Dr. Kaitlin Agel, DVM, MPH
All pet parents want their fur babies to live long and happy, healthy lives.
As veterinary care expands and improvements in preventive medicine are developed, more and more pets are living well into their senior years.
This is excellent news! Senior pets are amazing! They have been deeply integrated into their owner’s lives over many years, through all kinds of life experiences.
The bond that an owner shares with a senior pet is truly something special. As veterinarians, we want to preserve that bond, and keep the owner informed and well-prepared for changes that senior pets might experience.
Most of these animals have been seeing a veterinarian at least once a year throughout their adult lives for wellness care and vaccinations. Just as in human medicine, normal aging changes require more intensive health screenings and additional testing should be performed.
Yearly bloodwork should be performed throughout the life of a pet, and after the age of 7 a urinalysis and thyroid scan should be included as well.
Auditory and ophthalmologic testing should be performed to address any possible hearing or vision changes.
Blood pressure and electrical activity of the heart (EKG) should be assessed. Depending on the size, breed, or sex of the pet; performing x-rays of the hips, chest, or other area may be warranted.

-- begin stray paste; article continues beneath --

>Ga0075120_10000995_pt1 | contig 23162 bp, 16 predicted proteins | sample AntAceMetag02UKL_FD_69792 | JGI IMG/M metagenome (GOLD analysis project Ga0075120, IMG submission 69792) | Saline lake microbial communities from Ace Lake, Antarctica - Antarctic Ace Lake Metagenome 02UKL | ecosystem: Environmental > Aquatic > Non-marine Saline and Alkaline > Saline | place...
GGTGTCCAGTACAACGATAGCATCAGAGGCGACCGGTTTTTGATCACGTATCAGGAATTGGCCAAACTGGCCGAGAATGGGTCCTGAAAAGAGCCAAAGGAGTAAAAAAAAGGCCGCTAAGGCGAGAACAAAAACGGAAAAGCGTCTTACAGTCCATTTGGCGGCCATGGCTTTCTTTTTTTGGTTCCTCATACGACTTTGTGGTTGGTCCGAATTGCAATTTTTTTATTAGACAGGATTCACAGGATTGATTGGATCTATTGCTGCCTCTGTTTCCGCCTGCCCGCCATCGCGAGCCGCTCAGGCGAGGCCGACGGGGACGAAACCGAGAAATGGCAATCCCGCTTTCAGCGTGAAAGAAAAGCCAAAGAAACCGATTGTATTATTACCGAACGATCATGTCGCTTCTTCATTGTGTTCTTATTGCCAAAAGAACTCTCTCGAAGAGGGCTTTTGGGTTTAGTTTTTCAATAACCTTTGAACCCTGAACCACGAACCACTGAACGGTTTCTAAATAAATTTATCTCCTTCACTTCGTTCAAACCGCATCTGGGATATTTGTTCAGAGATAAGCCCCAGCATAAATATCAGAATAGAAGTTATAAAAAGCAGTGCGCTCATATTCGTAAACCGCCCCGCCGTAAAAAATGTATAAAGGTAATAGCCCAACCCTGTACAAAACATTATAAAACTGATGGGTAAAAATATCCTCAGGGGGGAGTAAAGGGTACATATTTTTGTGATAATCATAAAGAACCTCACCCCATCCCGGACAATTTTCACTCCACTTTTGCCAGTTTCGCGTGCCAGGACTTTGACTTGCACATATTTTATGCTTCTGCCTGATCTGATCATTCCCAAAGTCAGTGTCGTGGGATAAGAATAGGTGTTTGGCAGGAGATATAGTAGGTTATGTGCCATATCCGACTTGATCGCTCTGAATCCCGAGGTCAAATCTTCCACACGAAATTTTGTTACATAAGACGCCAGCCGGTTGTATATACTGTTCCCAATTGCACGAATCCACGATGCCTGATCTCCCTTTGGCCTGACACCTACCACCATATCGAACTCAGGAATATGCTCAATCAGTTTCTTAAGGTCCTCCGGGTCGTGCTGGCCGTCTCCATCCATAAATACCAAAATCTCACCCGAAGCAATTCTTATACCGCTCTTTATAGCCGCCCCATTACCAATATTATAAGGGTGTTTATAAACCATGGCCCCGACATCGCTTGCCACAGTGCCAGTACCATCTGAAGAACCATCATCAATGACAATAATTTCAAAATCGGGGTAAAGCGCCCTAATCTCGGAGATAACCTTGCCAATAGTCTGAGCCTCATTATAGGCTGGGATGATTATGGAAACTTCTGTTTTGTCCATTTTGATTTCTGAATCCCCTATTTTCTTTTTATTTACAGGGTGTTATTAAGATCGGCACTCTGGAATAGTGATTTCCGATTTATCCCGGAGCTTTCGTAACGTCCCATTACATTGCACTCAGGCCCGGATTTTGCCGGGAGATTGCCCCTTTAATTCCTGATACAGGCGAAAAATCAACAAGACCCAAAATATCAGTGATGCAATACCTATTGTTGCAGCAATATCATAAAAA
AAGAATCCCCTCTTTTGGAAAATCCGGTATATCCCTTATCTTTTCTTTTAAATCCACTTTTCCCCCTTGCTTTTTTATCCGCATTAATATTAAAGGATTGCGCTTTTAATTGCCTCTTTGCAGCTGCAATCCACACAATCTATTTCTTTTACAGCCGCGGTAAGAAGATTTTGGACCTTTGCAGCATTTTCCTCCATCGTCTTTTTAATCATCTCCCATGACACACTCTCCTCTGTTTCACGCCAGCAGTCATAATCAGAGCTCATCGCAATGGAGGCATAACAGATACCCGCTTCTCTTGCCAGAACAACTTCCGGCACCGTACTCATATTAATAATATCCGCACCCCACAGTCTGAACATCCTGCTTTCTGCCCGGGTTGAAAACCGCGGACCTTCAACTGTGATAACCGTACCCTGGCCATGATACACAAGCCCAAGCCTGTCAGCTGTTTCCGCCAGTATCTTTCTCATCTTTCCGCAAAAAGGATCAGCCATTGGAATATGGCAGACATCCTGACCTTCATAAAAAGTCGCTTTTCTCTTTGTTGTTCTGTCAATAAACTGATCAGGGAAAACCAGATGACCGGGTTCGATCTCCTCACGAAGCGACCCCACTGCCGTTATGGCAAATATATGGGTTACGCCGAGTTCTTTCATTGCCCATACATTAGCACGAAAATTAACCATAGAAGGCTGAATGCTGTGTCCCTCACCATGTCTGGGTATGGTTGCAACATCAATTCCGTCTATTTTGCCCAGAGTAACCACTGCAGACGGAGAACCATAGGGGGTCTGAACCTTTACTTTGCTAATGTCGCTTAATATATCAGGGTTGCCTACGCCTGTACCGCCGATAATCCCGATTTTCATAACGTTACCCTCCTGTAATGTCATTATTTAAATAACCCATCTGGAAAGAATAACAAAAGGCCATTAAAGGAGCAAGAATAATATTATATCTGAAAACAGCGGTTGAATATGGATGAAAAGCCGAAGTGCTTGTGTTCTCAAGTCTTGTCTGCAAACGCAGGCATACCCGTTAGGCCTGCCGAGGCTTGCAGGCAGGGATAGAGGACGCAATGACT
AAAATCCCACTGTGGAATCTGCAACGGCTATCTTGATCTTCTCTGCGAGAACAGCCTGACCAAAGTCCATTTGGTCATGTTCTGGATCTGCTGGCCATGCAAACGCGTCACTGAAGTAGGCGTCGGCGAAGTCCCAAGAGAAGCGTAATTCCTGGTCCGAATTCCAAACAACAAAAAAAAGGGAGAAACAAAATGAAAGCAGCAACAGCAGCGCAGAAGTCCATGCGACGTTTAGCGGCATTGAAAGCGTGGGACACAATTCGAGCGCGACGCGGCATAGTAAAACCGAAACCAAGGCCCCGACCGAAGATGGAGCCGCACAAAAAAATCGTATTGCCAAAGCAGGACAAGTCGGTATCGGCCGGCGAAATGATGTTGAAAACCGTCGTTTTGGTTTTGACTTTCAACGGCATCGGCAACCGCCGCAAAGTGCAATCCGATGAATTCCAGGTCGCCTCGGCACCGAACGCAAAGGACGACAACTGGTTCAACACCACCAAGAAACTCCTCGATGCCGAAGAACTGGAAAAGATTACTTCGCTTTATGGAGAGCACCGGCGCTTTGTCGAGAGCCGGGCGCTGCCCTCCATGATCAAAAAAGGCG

These tests should be performed annually, and your veterinarian may recommend more frequent screenings for some pets.
Your veterinarian may also recommend other testing based on location, history, or lifestyle. All of these screenings are designed to catch health issues early so that treatment or management can begin as soon as possible.
One aspect of senior pet care that some owners struggle with is the fear of diagnosis. As pets age, owners begin to notice changes in mobility or energy and may avoid going to the veterinarian. Many people do not even consciously realize this avoidance is happening, so it is important that you make an effort to address any changes noted with your veterinarian.
There are a multitude of therapies available to ease the aging process and make life easier for senior pets and their owners. Additionally, do not fear judgement from your veterinarian.
We are here to help you and your pet enjoy the best quality of life possible for as long as possible, by using our own medical knowledge and resources.
Think of your veterinarian as a tool you can use to make your own well-informed decision on how to best manage your senior pet’s daily life.
One part of senior pet living that most people are unaware of is the number of senior pets available for adoption. When most people think of adopting a new pet, they consider all the responsibilities and time involved in training and caring for a new puppy.
Long nights with little sleep, vaccination appointments, play time every day, and so many trips outside for potty training!
This is a big job and can deter some people from adopting a new pet, even if they want one! Luckily, there is a viable alternative to a new puppy or kitten, and November is National Adopt a Senior Pet Month!
Many of these animals ended up in adoption services due to owner health issues or living arrangement changes that force owners to surrender the pet.
These dogs and cats can have many years left and could be an amazing addition to a household.
Often these pets are already trained and they like to live life at a slower pace. These are the golden years of leisurely walks, gentle play times, and lots of lounging around.
Consider adopting a senior pet next time you are looking for a new family member, and you might meet your perfect match!